Posts Tagged 'Applied Maths'



Modelling the Markets

Mathematics now plays a fundamental role in modelling market movements [see this week’s That’s Maths column (TM067) or search for “thatsmaths” at irishtimes.com].

Dow-Jones Industrial Aversge for 6 May 2010. Graphic adapted from Sunday Times, 26 April, 2015.

Dow-Jones Industrial Average for the Flash-Crash on 6 May 2010.
Graphic adapted from Sunday Times, 26 April, 2015.

Continue reading ‘Modelling the Markets’

For Good Comms, Leaky Cables are Best

A counter-intuitive result of Oliver Heaviside showed how telegraph cables should be designed [see this week’s That’s Maths column (TM066) or search for “thatsmaths” at irishtimes.com].

Atlantic-Telegraph-Map Continue reading ‘For Good Comms, Leaky Cables are Best’

You Can Do Maths

Bragging about mathematical ineptitude is not cool. There is nothing admirable about ignorance and incompetence. Moreover, everyone thinks mathematically all the time, even if they are not aware of it. Can we all do maths? Yes, we can!  [See this week’s That’s Maths column (TM064) or search for “thatsmaths” at irishtimes.com].

Topological map of the London Underground network

When you use a map of the underground network, you are doing topology.

Continue reading ‘You Can Do Maths’

Earth’s Shape and Spin Won’t Make You Thin

Using a simple pendulum we can determine the shape of the Earth. That amazing story is told in this week’s That’s Maths column in The Irish Times (TM057 or search for “thatsmaths” at www.irishtimes.com ).

Is the Earth oblate like an orange (Newton) or prolate like a lemon (the Cassinis)?

Is the Earth oblate like an orange (Newton) or prolate like a lemon (the Cassinis)?

Continue reading ‘Earth’s Shape and Spin Won’t Make You Thin’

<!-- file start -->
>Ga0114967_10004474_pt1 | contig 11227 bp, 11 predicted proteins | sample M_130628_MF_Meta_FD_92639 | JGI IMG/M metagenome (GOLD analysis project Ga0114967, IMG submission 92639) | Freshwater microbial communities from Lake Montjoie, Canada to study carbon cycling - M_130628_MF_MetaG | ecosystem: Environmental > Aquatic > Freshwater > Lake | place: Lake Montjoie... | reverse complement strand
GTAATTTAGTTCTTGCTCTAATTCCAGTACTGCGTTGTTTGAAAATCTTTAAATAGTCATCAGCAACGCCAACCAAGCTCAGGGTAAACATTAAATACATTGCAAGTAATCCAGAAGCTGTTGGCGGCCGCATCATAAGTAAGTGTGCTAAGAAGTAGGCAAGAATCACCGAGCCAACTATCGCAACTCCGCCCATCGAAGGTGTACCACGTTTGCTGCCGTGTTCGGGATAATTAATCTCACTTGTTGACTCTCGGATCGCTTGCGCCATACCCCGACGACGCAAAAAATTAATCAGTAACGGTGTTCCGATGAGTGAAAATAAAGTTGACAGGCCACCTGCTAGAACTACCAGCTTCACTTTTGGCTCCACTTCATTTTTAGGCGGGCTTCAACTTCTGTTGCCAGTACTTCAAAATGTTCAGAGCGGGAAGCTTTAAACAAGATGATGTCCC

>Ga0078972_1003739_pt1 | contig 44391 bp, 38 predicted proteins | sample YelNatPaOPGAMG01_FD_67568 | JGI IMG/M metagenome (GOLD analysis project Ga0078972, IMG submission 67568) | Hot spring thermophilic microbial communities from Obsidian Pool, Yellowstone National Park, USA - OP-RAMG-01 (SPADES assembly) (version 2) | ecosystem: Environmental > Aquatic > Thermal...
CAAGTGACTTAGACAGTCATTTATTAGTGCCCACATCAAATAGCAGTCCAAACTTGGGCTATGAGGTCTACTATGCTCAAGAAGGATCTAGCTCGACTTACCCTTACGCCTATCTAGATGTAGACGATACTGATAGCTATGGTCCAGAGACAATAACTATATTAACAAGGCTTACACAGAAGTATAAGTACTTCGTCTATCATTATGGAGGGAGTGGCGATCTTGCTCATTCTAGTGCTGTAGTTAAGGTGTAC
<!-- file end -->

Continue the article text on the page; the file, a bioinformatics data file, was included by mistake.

Light Weight (*)

Does light have weight? Newton thought that light was influenced by gravity and, using his laws of motion, we can calculate how gravity bends a light beam. The effect is observable during a total eclipse of the sun: photographs of the sky are compared with the same region when the sun is elsewhere and a radial displacement of the star images is found. But the amount predicted by Newton’s laws is only half the observed value.

Solar-Eclipse Continue reading ‘Light Weight (*)’

How Big was the Bomb?

By a brilliant application of dimensional analysis, G.I.Taylor estimated the explosive energy of the first atomic blast, the Trinity Test (see this week’s That’s Maths column in The Irish Times, TM053, or search for “thatsmaths” at irishtimes.com).

US army soldiers watching the first test of an atomic weapon, the Trinity Test.

US army soldiers watching the first test of an atomic weapon, the Trinity Test.

Continue reading ‘How Big was the Bomb?’

Sunflowers and Fibonacci: Models of Efficiency

The article in this week’s That’s Maths column in The Irish Times ( TM046 ) is about the maths behind the efficient packing of sunflowers and many other plants

Ibec-Sunflower

Strolling along Baggot Street in Dublin recently, I noticed a plaque at the entrance to the Ibec head office. It showed a circular pattern of dots, reminiscent of the head of a sunflower. According to the Ibec website, “The spiral motif brings dynamism … and hints at Ibec’s member-centric ethos.” Wonderful! In fact, the pattern in the logo is vastly more interesting than this. Continue reading ‘Sunflowers and Fibonacci: Models of Efficiency’


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